This is also why India's oldest political party the Congress party, the English language media and their fraternity, etc. are traumatised by the experience of a continuing decline in their relevance. They are struggling to remain in power and dominating control of India, so as to retain their privileges and status.
Most of these elitists believe it is their manifest destiny to remain masters of India by tradition and by right, irrespective of their merit or contribution.
When wealth, status and power is acquired without earning it, people grow intellectually, morally and spiritually lazy. Such elitists have no vision, no strategy, no plans for the people, but for themselves they only to seek how to enhance their own wealth, status and influence.
In the absence of a common national and social narrative except remain in power at any cost and often without scruples and reap disproportionately the benefits of India's wealth and labour, the people find it increasingly difficult to accept these elitists.
The influence of coconuts may have declined sharply within India but they still retain good influence internationally, because of their command over the English language, and knowledge of foreign cultures, languages, oratory and communication skills, understanding of international institutions and politics.
There is much commonality between these foreign entities/ governments and Indian elites in thought and style. Therefore it is but natural that many land up working closely with foreign entities to further their individual interests often at the expense of the Indian state and people.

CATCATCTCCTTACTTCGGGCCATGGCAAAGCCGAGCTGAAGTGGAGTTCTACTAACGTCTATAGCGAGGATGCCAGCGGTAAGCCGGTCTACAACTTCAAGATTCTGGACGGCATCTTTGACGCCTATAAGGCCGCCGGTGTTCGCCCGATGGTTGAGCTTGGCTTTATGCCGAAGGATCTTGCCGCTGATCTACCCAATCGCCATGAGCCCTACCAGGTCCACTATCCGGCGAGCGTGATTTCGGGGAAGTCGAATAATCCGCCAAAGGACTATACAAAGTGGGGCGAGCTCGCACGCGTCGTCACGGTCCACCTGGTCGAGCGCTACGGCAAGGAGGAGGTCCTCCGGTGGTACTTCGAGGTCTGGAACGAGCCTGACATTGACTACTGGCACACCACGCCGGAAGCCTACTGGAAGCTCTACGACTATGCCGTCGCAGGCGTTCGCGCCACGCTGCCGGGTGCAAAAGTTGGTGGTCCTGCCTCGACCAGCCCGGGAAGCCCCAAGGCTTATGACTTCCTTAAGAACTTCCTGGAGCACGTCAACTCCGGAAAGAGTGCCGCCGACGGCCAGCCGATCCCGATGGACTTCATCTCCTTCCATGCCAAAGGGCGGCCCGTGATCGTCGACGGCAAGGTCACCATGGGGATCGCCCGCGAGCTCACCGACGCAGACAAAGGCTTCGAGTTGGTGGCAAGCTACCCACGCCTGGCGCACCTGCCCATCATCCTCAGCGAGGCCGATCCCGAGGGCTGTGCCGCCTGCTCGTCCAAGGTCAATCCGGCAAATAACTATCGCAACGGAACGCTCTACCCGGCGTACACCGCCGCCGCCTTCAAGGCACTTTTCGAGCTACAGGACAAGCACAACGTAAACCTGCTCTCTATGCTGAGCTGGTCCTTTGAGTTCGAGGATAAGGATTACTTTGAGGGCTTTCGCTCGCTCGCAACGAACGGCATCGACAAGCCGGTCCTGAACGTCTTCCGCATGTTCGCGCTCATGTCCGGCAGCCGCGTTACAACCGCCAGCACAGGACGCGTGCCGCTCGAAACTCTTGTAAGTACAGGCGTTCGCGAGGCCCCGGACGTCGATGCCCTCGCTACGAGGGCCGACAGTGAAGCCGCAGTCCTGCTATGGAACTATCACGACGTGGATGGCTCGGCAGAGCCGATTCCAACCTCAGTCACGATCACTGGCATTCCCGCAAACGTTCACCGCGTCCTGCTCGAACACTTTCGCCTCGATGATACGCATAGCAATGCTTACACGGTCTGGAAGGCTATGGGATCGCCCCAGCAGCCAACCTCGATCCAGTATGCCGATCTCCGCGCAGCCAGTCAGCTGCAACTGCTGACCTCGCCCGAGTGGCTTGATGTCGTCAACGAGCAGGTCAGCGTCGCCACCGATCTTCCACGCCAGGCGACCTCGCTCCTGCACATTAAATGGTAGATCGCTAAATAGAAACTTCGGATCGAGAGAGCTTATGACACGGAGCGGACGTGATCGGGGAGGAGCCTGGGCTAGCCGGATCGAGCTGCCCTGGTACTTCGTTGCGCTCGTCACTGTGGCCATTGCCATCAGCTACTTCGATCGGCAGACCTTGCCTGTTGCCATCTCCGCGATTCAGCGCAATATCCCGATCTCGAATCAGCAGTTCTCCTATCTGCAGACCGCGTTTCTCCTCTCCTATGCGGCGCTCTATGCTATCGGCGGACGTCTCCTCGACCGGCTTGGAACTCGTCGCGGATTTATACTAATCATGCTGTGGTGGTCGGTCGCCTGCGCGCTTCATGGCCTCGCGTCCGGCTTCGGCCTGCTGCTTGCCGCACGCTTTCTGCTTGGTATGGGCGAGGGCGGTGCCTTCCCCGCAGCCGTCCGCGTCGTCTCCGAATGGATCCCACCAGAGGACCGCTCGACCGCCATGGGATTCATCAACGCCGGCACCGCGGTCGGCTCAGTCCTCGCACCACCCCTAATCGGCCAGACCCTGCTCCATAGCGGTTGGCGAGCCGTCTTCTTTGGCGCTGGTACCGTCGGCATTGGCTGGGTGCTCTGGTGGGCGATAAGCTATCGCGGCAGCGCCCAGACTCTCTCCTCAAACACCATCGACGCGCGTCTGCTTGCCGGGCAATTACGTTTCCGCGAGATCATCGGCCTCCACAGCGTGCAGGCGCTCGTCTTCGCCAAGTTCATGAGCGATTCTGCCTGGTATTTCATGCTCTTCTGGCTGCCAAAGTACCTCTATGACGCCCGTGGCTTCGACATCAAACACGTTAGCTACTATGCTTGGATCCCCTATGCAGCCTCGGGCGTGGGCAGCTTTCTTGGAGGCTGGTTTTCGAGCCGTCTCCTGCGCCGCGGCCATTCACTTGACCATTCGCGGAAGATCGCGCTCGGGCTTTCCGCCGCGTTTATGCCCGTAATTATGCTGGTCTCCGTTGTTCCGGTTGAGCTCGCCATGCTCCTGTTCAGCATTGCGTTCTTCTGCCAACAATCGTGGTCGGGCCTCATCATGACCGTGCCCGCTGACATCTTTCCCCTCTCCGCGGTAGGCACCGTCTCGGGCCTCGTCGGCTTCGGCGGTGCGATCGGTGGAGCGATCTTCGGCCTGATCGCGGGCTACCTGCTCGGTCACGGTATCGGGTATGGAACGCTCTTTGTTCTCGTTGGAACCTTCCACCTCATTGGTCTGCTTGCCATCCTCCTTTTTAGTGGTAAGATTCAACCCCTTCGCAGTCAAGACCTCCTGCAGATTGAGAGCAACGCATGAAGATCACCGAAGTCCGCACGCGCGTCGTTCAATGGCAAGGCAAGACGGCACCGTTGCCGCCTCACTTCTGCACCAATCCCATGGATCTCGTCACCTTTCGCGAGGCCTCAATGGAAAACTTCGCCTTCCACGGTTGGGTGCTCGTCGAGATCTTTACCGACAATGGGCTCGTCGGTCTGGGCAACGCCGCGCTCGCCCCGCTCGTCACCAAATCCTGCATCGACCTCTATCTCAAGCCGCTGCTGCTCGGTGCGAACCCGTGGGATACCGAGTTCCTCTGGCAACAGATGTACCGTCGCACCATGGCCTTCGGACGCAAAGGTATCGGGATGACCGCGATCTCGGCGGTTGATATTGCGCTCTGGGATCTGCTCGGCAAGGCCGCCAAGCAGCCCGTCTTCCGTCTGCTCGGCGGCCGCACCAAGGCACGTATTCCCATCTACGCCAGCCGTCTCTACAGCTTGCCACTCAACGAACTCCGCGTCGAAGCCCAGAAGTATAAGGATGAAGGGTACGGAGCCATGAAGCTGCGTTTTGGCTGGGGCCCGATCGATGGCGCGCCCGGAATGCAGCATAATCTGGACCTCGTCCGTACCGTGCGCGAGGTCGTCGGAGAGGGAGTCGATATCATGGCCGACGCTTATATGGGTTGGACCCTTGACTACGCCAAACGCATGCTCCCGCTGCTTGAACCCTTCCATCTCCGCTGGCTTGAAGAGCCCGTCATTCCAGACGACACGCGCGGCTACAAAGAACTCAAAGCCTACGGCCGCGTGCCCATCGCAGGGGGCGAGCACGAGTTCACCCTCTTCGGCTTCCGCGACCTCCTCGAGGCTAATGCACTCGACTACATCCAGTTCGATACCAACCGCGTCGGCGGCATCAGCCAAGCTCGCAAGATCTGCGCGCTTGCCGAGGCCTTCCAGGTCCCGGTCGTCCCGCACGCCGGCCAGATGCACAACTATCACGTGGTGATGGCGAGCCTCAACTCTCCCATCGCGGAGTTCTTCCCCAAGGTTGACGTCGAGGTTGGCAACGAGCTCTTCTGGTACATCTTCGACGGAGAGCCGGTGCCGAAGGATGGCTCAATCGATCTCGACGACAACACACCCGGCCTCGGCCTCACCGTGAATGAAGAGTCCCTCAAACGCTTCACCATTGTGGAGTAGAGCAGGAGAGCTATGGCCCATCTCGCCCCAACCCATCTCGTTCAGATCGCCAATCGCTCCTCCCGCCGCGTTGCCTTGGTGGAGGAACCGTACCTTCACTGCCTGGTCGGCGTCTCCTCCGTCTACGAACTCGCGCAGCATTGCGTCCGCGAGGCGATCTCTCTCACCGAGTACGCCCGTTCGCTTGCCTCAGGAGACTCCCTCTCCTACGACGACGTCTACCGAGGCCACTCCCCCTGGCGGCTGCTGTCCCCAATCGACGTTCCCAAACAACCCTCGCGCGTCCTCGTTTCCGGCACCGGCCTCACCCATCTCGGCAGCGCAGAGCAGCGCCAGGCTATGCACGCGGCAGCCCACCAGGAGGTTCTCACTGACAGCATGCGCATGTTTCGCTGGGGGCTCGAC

The Coconuts were valuable assets during colonisation to serve as a bridge between the Colonial powers and the Indian masses, but now they are a great liability to a free India. As the power and influence of coconuts continues to decline, they cannot afford to operate subtly and in sophisticated ways. They are compelled to be more open, loud, aggressive and violent. Unfortunately for them, they have been self destructing, consumed by their own toxicity and negativity.
No one can rebuild a civilisation, if the masses are excluded and kept on the fringes. This realisation has dawned on more and more former coconuts like myself. We have discovered the limitations and great shortcomings of our good but biased and skewed learning and education.
This awakening has transformed millions to the possibility of bettering themselves their societies and humanity.
Many people, friends, associates and colleagues who interact closely with ordinary Indians in a spirit of respect and openness have awakened to the beauty called India/Hindustan. India's rich and diverse culture, languages, and wisdom have generated a passion to the rebirthing of India free from cultural, ideological and religious colonialism, be it Middle Eastern or of European origin.
Armies can be suppressed but never a people awakening to their potential and destiny.
India's time has come to take her rightful place within the world, and its being led together by awakened Coconuts and 'Chokra Boys'.
Interesting Links: What The Economist said in 2014 after India's elections